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Julian’s Answer

Hi Selin!

I think this is totally based on your interests and on what you can see yourself doing in the future! For me, I changed my major soooo many times throughout college. It was hard to pinpoint exactly what I wanted to do. I knew I had had lots of interests, but could never figure out what I wanted to do.

I ended up studying Journalism because I had a passion for telling stories! Fast forward to today, I am now working in HR, so the journey has been an interesting one!

Just find what you love to do, and follow that passion!
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Jessica’s Answer

Hi Selin,

Deciding a major is a big and difficult decision. I went back and forth trying to decide what to major in while I was still in high school. Right before I went off to college, I decided I wanted to pursue a degree that would afford me with a decent paying job after graduating. To do that, I initially studied Computer Science but I quickly discovered it wasn't for me. I changed my major 4 times during my first year in college. I finally came to the realization that if I want to gain value from my college education, it'd be wiser to study something I enjoy rather than studying a topic simply because I thought it'd have the best career outcome. I always loved History since I was young and decide to pursue that as a major. I'm glad I did - I enjoyed all of my classes and excelled academically. If I could go back, I'd do it all over again.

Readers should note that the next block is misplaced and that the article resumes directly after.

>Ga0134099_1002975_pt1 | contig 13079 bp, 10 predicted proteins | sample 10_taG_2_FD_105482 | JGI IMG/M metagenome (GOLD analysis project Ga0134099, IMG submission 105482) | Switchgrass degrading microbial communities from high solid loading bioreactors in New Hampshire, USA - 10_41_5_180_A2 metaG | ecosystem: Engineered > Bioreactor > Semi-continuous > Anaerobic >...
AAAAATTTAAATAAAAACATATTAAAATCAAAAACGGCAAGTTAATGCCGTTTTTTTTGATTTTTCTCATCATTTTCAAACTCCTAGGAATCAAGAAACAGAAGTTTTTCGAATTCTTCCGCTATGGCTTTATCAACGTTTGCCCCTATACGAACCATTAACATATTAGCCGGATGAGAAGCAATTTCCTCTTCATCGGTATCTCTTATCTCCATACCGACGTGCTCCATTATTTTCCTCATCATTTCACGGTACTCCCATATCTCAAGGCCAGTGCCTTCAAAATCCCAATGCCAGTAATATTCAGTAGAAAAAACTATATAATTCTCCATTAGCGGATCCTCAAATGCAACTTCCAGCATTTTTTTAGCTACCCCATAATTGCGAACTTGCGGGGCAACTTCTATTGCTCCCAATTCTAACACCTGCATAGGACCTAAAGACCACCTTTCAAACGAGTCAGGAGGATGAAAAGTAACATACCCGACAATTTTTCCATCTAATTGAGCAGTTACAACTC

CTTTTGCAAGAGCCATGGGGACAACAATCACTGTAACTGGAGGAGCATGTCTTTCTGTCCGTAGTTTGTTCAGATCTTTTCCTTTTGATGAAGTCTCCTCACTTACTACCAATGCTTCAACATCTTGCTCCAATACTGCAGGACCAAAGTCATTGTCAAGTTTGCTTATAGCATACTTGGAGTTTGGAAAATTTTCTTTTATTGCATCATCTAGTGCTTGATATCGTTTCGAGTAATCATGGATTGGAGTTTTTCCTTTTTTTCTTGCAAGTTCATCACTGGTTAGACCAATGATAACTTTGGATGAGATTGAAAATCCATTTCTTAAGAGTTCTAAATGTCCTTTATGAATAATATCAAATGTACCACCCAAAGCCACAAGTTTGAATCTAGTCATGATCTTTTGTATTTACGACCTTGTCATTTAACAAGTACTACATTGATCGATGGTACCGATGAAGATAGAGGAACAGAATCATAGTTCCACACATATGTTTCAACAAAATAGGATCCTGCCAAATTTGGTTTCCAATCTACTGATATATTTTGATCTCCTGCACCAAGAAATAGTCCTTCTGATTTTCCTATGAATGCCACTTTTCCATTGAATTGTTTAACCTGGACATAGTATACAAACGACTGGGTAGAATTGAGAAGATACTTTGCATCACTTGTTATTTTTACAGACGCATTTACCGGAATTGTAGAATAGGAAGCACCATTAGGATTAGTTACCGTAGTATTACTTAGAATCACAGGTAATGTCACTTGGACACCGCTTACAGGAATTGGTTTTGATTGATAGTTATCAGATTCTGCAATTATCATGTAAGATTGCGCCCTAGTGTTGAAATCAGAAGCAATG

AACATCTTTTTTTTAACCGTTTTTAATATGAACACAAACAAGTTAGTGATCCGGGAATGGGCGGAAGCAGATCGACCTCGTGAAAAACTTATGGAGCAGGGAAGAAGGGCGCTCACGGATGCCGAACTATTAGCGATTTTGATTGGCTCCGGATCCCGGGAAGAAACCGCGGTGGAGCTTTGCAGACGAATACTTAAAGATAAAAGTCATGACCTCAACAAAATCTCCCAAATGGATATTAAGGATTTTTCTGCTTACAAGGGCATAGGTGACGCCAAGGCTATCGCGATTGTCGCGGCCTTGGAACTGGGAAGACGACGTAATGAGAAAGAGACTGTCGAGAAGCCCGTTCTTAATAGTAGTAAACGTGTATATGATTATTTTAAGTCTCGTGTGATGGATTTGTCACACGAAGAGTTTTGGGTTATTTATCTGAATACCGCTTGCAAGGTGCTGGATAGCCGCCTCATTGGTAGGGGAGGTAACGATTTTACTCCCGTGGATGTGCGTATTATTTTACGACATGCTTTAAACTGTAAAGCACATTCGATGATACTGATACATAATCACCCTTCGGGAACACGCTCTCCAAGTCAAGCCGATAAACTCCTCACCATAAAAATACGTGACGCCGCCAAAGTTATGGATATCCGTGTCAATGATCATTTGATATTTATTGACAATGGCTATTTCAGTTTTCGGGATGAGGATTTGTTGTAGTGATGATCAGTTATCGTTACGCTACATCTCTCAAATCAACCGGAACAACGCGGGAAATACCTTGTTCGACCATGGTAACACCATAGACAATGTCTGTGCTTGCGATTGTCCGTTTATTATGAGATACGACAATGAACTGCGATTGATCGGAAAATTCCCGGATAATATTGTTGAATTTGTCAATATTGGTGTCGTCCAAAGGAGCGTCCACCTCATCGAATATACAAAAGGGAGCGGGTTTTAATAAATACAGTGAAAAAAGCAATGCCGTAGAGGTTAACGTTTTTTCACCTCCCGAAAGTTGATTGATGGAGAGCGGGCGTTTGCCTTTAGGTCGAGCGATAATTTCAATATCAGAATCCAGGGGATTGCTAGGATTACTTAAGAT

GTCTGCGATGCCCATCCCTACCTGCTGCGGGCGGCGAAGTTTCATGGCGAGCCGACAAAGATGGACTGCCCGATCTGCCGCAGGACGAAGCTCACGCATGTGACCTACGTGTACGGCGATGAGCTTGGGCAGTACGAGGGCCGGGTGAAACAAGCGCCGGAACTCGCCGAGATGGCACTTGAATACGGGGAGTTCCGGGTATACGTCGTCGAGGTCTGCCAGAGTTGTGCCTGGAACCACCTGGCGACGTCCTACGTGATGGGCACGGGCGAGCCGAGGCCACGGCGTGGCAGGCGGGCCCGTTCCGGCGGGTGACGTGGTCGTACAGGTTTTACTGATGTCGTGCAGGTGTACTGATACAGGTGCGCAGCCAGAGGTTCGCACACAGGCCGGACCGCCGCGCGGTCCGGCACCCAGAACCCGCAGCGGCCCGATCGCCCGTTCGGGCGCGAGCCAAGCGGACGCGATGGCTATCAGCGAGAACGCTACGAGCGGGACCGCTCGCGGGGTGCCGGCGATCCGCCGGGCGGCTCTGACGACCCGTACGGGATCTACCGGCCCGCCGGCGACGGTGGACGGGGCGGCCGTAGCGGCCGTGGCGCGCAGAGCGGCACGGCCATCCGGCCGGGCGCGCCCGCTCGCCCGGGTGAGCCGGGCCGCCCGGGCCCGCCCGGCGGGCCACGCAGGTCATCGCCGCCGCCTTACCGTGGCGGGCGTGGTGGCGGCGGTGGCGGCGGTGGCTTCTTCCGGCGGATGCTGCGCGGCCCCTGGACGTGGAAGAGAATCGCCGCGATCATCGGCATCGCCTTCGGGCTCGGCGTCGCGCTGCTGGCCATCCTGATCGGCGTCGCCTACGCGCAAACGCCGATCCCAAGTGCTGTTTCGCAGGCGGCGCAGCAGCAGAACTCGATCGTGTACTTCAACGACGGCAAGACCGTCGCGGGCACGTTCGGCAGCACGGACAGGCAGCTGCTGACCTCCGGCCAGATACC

It is wise to think of career aspirations when selecting a major, but it is also important to enjoy what you do. If you enjoy what you do, you're going to succeed. All in all, think of your passions and hobbies and let that help you determine which major may be the best fit for you.
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Suddhasattwa’s Answer

Hi Selin,

Hope this another answer don't confuse you :-)
So I am not going to suggest what Major or Minor you should choose to get a good job, make career and someday retire eventually.

Just read all the answers especially John Frick's one.

I would like to say that, whatever Major you will choose, you need to like or more say Love it. It has to consume you so much that you are always busy around it, searching for more insights and you find it really interesting like you hobby. You have to love it, as you if you don't love it - then you wont be able to to do it for a sustainable period of time. If not lovable, sustainable then it doesn't leads to success or your goal as well so how will one work in the field of study that one doesn't love?

So choose your major, where you find your interest, yourself in it, you can teach someone in the class or your junior about it and then there's no turn around. Job, career, growth everything will come to you. Above all you will be contended in heart that you are dong a job that you loved to study once upon a time.

But dont take life that serious right so early, have fun, see life thru real examples of people around you and choose your way to best live it.

Good luck,
Suddho